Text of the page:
One Life – Review

Worth seeing: for the moment - seen by older people on TV and younger viewers on YouTube - when Sir Nicholas Winton's heroic actions were finally publicly recognised.
Director:James Hawes
Featuring:Anthony Hopkins, Johnny Flynn, Adrian Rawlins, Alex Sharp, Darren Clarke, Emily Laing, Helena Bonham Carter, Henrietta Garden, Jonathan Pryce, Lena Olin, Marthe Keller, Michael Gould, Romola Garai, Samantha Spiro, Samuel Finzi, Ziggy Heath
Length:110 minutes
Released:1st January 2024


It’s the late 1980s and a long-retired stock-broker, Nicholas Winton (Sir Anthony Hopkins) is throwing out some junk to tidy up his house when he stumbles across an old leather satchel.

We flash back to the late 1930s, when the young Nicholas (Johnny Flynn) takes time off work to visit Czechoslovakia, where Jewish refugees from across eastern Europe are already fleeing the Nazis, in anticipation of what was to come.

While Nicholas’ friends are content with ensuring that the refugees are housed and fed, he thinks they can do more and devises a plot – involving a team of volunteers on the ground and his mother (Helena Bonham Carter) back home.

His mother successfully badgered Home Office officials to speed up visa approvals, so that over the weeks that followed, hundreds of children were brought to the UK and housed with families.

But when the Second World War finally began, the operation came shuddering to a halt, leaving Nicholas with a deep feeling of guilt about those children left behind.

The discovery of the old leather satchel, decades later, brings his memories back into sharp relief, as others learn about his remarkable story.


Filmed almost entirely in the Czech Republic – even the scenes set in London – One Life tells two parallel stories, fifty years apart; how the young Nicholas Winton put into action a plan that saved more than six hundred children from the Nazis and how an older Nicholas Winton was finally recognised as an unsung hero for his outstanding humanitarian efforts.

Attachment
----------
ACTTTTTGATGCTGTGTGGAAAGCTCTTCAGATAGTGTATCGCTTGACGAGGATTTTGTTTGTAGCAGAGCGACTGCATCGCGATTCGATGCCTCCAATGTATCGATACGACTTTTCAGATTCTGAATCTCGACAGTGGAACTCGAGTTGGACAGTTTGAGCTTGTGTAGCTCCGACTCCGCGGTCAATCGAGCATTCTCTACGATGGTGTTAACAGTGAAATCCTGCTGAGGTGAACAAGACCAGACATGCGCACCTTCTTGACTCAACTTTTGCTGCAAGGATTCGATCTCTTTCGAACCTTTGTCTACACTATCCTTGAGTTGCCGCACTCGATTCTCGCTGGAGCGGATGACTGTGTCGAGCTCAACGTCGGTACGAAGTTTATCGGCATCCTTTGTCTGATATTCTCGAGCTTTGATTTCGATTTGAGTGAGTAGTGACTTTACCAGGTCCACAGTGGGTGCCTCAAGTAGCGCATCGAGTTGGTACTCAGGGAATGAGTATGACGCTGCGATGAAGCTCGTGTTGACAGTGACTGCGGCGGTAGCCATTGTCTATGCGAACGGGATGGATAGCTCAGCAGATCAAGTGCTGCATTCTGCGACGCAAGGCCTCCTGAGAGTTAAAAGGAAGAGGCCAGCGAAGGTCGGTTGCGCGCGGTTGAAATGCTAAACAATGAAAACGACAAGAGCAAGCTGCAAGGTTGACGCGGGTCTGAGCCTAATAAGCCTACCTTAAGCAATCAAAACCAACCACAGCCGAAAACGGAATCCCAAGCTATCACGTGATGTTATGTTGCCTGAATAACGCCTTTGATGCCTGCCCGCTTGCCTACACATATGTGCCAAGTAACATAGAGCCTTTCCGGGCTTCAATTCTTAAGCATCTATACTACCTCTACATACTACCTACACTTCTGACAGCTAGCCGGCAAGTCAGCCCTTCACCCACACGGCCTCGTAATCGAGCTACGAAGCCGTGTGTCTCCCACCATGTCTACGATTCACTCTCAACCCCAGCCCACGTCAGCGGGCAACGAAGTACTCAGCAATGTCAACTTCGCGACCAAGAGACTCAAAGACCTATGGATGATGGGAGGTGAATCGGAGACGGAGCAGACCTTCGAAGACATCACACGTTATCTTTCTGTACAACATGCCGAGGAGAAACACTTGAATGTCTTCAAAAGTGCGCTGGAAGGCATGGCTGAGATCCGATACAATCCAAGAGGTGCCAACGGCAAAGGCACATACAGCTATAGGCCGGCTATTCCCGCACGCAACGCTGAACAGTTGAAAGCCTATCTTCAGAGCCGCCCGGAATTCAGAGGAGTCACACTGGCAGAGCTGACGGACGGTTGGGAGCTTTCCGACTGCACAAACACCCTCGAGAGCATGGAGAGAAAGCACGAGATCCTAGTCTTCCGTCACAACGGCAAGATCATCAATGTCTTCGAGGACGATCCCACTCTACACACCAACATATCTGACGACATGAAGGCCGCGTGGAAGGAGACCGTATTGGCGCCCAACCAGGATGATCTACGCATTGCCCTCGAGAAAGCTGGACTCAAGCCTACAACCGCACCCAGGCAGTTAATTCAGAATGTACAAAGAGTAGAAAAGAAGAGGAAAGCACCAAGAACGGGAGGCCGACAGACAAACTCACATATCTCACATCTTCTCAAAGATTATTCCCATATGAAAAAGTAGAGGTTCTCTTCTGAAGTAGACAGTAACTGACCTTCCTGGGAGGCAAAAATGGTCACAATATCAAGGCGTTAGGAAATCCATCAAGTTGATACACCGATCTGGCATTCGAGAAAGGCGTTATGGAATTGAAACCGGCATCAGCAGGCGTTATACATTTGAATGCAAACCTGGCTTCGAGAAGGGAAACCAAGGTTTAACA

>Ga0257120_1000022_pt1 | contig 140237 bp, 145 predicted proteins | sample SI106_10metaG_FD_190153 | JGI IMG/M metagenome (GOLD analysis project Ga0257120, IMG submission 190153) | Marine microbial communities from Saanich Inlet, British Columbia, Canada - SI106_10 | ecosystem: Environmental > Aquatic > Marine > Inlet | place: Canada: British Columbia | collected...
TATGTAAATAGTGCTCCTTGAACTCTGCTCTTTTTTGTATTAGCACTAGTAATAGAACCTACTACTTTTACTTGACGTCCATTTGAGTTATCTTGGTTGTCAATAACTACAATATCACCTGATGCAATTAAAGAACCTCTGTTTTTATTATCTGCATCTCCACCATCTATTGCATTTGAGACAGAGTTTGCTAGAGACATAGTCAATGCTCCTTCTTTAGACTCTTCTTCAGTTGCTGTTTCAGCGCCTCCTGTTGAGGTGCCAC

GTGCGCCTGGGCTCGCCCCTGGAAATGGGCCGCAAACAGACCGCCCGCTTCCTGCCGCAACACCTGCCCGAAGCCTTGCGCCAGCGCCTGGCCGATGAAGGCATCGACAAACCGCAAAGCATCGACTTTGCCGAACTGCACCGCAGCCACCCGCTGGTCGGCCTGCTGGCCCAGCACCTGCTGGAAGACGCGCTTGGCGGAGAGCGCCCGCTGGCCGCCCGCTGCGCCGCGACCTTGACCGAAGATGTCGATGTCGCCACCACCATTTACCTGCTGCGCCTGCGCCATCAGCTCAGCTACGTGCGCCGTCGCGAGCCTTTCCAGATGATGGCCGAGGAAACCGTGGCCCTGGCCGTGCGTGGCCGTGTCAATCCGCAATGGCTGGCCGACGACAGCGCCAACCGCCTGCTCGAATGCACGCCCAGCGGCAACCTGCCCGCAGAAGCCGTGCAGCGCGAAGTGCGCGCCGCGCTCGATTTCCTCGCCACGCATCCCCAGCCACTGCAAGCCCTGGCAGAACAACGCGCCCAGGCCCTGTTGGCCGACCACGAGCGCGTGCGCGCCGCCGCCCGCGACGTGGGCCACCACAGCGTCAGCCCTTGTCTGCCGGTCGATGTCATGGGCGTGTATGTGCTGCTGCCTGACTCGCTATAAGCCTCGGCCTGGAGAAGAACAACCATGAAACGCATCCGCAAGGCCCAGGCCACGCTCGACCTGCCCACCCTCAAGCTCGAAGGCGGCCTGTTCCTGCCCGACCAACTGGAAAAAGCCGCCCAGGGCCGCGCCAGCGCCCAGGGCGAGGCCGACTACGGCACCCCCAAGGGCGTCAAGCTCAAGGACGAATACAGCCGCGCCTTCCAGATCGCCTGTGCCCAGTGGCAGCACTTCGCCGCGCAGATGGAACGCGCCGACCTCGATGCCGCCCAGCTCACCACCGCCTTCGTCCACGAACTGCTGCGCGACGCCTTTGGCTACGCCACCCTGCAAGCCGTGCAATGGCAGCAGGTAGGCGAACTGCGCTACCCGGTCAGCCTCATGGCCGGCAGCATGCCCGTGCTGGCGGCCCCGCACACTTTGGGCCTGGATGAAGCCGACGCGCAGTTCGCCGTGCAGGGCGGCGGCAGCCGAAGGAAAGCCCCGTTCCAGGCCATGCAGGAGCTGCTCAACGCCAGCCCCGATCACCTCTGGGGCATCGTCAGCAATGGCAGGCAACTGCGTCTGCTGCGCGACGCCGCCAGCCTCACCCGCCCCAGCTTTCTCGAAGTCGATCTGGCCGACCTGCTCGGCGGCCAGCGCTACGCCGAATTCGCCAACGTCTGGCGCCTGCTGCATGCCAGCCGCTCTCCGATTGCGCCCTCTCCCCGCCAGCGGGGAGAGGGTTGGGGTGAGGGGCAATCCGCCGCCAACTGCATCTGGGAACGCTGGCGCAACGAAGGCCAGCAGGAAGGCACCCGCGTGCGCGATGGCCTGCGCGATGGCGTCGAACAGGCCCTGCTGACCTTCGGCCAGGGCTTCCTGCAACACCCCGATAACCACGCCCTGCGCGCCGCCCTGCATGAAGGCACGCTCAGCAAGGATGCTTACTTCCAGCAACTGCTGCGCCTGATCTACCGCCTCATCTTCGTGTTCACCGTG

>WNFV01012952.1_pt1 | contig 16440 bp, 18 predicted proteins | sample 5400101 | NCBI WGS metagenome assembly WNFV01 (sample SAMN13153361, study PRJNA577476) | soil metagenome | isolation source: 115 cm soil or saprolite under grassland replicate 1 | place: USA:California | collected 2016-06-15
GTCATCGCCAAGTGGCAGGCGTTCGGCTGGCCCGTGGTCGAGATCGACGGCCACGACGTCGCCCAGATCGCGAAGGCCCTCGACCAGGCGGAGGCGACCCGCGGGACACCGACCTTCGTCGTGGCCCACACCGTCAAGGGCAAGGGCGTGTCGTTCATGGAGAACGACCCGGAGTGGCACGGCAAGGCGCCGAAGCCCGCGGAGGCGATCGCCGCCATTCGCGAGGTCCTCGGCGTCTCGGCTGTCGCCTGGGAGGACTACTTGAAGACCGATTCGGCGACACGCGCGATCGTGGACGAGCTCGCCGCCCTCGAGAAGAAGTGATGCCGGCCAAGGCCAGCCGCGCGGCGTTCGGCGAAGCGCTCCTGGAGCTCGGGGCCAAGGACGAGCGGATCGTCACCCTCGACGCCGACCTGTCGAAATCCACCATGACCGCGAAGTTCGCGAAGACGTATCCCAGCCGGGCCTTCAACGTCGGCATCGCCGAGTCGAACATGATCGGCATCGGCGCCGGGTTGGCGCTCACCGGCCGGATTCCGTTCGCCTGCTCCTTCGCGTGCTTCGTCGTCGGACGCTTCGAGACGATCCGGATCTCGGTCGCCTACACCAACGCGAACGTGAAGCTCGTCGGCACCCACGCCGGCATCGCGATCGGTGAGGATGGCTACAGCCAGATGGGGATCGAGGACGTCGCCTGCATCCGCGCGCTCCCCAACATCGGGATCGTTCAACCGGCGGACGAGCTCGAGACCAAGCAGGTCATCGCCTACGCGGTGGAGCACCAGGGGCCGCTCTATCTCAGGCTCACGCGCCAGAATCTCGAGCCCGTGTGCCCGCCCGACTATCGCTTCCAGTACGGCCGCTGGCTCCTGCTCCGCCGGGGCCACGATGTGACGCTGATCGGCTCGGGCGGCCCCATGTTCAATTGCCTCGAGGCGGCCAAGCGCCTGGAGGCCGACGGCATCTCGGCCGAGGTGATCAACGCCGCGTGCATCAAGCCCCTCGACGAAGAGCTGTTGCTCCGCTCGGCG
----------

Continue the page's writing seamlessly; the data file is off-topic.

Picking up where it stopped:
Johnny Flynn effectively portrays the younger man’s wide-eyed idealism and optimism, while Sir Anthony Hopkins is modest as he tries to hide his past – or at least retain some control over what happens to it.

The derring-do of Johnny Flynn and his associates plays out as an exciting wartime adventure, while the slower-paced story of the character’s later years is a more quiet drama about the responsibility of coming to terms with your past. Each is suitably engaging and they’re cut together effectively.

Older viewers might recall how the story of Sir Nicholas Winton’s heroism first became public knowledge and anyone who’s ever Googled him will have stumbled across a YouTube video of that big moment the film is leading up to and if you’ve seen it, it’ll be hard for any narrative feature film to match it for its emotional punch, but even if you know what’s coming up, it’ll still be hard to hold back the tears.

Some of the supporting characters feel a little convenient – as if they’ve been created to steer the story along, but Helena Bonham Carter is a lot of fun as Mrs Winton. But the clue is in the title – the secondary characters are almost irrelevant to One Life – this film is really just about one man, who holds a secret for five decades but remains as dedicated to the cause throughout.

However, as big as the story is, the film itself – at times – feels oddly parochial. Rather than being told across a huge canvas, even some of the big set pieces feel a little too intimate for a war film – almost to the extent that it would be as comfortable on TV as on the big screen – which is, perhaps, fitting, given the true origin of Sir Anthony’s storyline.